Multiracial? Or Multicultural?

imagesCASDTSYLA few months back, I wrote a post called A Daughter by Any Color, about the experience of parenting a child who looks like me, after being raised by a mother who doesn’t.   Today, I wrote another post for the Montclair Patch, our local online paper, that addresses this issue from a somewhat different perspective.  You can read it here.

So far I have one comment from a reader who objected to my use of the word “Multiracial,” suggesting (very respectfully), that I use “Multicultural” instead.   As it got me thinking a lot, I responded (equally respectfully, I hope).  I would love to hear what followers of this blog think of the discussion.  Comment here on this blog to weigh in.

Thanks, as always, for reading!

Lisa

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18 responses to “Multiracial? Or Multicultural?

  1. Multi-racial and multi-cultural are two very different concepts: one is visual, the other is an invisible trait, only observable from behavior and customs. Importantly, you can be one without the other. I think the fact that people confuse or conflate the two is one reason the issue has become such a hot button in everyday American discourse. This was not such a widespread issue in previous generations when mixed-race marriages were less common, and geographic mobility was lower. Having raised my three multi-racial, multi-cultural children — who all have different skin shades, different hair types and different eye colours, all three different from me and my husband — in three different countries, we’ve run into a lot of misconceptions. This happens mainly in the U.S. though, not in other countries where people seem to be less quick to judge from appearance or from spoken accent. In a way, the children have bonded over their shared experience of being frequently misjudged, and can giggle over it. When they get together they fool around with comic accents, and make ethnic jokes – very un-P.C., but I suppose it is a way of letting off steam. As this generation of multi-racial, multi-cultural kids grows up and starts running things, we will hopefully see a deeper level of tolerance and understanding throughout society, that goes beyond superficial political correctness, and that contributes to the resolution of some of the more painful global conflicts between ethnic groups.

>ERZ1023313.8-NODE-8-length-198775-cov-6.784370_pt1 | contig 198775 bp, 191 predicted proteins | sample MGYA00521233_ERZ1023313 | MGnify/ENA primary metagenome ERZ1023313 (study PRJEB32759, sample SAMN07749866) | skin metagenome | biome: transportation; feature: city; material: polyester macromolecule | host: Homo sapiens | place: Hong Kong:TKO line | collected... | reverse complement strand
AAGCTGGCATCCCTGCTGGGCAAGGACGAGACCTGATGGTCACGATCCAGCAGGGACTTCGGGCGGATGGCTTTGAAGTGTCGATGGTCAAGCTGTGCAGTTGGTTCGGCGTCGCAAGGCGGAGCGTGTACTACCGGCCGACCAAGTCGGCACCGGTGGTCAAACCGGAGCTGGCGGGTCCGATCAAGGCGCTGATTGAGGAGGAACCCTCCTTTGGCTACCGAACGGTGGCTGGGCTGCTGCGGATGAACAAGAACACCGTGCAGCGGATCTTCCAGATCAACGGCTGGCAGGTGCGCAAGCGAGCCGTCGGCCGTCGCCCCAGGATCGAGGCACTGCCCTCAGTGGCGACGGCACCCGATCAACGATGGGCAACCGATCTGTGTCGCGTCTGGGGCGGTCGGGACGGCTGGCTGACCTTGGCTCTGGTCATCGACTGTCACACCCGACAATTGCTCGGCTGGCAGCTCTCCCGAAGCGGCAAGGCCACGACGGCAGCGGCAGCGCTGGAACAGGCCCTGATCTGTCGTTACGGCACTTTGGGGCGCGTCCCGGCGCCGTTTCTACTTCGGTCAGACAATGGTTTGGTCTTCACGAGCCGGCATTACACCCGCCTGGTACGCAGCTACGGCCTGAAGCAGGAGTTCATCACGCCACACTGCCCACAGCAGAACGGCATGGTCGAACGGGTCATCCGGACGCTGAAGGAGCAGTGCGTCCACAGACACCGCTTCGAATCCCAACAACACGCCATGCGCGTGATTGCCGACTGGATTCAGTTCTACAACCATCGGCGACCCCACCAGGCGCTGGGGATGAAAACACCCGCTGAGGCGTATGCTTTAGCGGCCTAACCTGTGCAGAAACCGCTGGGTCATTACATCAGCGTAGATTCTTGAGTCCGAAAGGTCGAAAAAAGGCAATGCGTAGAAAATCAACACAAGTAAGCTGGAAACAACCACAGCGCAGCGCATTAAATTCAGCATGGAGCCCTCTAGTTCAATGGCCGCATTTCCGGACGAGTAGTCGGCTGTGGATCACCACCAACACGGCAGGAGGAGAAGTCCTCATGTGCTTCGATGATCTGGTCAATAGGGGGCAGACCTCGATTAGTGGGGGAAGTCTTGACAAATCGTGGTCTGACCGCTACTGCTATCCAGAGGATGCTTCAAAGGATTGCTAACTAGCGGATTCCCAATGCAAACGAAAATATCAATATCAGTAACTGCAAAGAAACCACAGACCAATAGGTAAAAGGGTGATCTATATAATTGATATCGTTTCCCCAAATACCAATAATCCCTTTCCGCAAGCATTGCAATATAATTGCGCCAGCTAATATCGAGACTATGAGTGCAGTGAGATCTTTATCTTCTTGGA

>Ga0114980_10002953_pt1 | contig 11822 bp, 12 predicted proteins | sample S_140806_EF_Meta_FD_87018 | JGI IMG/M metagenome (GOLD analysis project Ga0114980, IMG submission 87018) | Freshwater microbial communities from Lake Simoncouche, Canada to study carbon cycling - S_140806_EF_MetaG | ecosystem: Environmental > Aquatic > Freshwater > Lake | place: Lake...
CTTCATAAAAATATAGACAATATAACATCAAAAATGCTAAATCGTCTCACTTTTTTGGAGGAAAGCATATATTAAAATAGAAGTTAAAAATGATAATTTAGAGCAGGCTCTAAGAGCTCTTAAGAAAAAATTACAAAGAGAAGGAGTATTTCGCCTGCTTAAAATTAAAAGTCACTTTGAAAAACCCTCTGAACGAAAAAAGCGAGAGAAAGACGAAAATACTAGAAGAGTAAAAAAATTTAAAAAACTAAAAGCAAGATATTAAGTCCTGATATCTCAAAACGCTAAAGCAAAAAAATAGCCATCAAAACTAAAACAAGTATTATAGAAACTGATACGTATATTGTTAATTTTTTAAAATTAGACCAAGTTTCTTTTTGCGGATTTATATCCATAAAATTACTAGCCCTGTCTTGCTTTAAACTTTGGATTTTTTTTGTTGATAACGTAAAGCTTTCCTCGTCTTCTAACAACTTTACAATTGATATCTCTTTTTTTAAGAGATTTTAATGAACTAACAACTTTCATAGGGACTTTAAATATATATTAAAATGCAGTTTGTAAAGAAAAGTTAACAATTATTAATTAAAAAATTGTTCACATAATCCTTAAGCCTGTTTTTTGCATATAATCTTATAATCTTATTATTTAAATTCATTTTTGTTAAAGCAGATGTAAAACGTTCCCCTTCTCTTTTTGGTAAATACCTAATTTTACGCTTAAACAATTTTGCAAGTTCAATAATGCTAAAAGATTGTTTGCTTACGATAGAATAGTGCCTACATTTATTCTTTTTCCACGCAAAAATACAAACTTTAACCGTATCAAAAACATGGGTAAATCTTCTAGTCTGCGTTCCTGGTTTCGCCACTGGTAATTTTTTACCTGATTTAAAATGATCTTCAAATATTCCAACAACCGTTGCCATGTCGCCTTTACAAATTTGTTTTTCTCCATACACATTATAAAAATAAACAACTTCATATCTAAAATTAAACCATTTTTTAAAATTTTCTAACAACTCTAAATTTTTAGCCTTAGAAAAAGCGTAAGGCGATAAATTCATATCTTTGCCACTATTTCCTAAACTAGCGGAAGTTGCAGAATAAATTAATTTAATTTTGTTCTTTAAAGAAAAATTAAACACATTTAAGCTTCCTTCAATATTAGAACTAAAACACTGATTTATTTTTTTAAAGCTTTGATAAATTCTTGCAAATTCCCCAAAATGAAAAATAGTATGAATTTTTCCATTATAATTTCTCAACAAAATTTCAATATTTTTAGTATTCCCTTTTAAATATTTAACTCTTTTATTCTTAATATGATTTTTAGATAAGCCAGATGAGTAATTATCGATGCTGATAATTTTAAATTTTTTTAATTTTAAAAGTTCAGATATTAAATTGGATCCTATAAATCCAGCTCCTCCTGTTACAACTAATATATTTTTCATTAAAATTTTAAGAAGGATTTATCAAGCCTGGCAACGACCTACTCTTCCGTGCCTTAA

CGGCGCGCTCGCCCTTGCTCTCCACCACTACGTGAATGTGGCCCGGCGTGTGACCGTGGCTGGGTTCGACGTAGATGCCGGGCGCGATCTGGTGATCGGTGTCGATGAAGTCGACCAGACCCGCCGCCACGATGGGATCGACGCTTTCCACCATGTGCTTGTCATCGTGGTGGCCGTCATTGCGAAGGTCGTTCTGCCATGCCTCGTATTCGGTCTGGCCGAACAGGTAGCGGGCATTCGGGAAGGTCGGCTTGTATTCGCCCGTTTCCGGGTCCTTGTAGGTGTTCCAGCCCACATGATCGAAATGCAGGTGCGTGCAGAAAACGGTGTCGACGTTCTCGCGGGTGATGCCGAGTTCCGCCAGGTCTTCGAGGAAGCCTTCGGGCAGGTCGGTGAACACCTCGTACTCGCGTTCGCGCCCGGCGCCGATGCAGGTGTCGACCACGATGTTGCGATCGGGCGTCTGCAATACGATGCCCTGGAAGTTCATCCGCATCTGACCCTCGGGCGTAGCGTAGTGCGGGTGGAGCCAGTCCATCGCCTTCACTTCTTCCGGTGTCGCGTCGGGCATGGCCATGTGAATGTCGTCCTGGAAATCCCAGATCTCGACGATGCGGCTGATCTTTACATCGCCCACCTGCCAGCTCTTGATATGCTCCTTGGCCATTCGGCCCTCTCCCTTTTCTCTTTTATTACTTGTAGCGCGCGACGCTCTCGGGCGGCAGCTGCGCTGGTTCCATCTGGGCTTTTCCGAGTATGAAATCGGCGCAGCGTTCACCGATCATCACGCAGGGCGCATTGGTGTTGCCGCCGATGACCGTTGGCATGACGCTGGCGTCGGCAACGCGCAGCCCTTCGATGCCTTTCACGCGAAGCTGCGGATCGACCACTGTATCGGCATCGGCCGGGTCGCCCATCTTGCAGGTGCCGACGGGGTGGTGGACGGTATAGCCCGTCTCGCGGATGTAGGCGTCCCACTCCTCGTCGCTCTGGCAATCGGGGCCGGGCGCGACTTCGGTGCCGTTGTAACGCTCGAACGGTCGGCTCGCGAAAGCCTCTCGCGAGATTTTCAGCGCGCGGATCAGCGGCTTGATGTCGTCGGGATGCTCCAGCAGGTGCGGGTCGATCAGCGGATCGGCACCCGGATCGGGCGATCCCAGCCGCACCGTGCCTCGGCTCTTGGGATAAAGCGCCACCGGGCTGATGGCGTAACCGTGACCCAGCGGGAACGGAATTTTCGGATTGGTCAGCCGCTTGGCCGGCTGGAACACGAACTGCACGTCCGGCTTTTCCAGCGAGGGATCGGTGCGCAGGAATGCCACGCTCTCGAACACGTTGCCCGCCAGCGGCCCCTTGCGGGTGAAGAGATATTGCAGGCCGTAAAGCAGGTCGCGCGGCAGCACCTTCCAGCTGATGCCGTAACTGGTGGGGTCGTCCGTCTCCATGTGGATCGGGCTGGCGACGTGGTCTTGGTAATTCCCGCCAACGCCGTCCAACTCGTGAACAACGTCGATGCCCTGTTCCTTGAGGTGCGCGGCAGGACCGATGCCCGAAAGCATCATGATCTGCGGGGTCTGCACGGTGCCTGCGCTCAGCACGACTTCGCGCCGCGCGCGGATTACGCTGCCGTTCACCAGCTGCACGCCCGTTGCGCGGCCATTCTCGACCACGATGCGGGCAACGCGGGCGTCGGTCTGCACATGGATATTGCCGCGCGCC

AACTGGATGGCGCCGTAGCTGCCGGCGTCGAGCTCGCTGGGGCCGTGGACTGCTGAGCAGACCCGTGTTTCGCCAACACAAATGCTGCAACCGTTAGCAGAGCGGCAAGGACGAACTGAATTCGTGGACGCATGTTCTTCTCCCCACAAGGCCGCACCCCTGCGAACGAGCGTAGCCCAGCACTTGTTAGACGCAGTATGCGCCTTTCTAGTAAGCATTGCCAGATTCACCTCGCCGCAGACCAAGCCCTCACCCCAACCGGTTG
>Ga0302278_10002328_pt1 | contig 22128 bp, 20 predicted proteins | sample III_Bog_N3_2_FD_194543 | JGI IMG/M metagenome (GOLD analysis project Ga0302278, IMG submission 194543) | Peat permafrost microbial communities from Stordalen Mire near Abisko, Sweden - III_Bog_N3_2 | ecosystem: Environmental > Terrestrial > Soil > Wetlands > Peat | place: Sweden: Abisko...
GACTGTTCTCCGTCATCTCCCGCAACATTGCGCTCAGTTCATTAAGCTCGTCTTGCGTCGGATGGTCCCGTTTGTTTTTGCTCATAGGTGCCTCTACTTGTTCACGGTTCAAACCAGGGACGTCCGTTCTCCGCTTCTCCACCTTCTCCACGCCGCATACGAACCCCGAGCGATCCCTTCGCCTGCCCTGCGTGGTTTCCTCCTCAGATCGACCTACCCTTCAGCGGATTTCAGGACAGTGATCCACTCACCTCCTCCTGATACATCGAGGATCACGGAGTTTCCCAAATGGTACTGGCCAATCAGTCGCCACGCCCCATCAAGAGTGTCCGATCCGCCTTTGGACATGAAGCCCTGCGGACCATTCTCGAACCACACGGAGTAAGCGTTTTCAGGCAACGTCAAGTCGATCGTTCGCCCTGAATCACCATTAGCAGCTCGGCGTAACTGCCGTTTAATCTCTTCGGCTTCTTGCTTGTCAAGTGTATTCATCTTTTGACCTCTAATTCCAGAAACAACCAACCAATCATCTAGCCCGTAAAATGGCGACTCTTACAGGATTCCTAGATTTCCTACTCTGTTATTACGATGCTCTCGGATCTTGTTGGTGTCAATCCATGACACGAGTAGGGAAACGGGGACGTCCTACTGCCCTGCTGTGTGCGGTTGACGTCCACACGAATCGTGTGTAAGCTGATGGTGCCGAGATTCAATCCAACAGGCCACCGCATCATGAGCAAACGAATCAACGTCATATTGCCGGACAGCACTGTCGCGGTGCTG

• Thanks, Carla. I think the fact that your kids have inside jokes about this just shows how comfortable they are in their own skins, no matter how they differ from one another. A very good thing I think!

  2. Your friend over on the other site appears to want to be right, rather than accepting your very well considered response.

    Race is and continues to be a reality. Whether we like the designation or even agree with the designation, it remains a true designation and one that can be traced through DNA hundreds of generations. This is not being ugly or confrontational, it is simple science. Ethnicity (Race) is the make-up of our biology, whether we look it or not.

    On the other hand, culture is something entirely different. Where we grow up, how we grow up the cultural standards, guidelines and definitions these are not something that can be traced through our DNA.

    I think your article and your response were reasoned and correct.

  3. Interesting. I’m not sure I can chime in here since I never really thought about the difference between these two words. I’m very interested to see what others have to say though.

  4. Valentine, ‘race’ is arguably not biological. At least, not as we understand the term in the 21st Century. Most scientists agree race is actually social and legal, and our current conceptions of race largely still date back to the 17th-19th Centuries, when they were used as a tool for imperialism.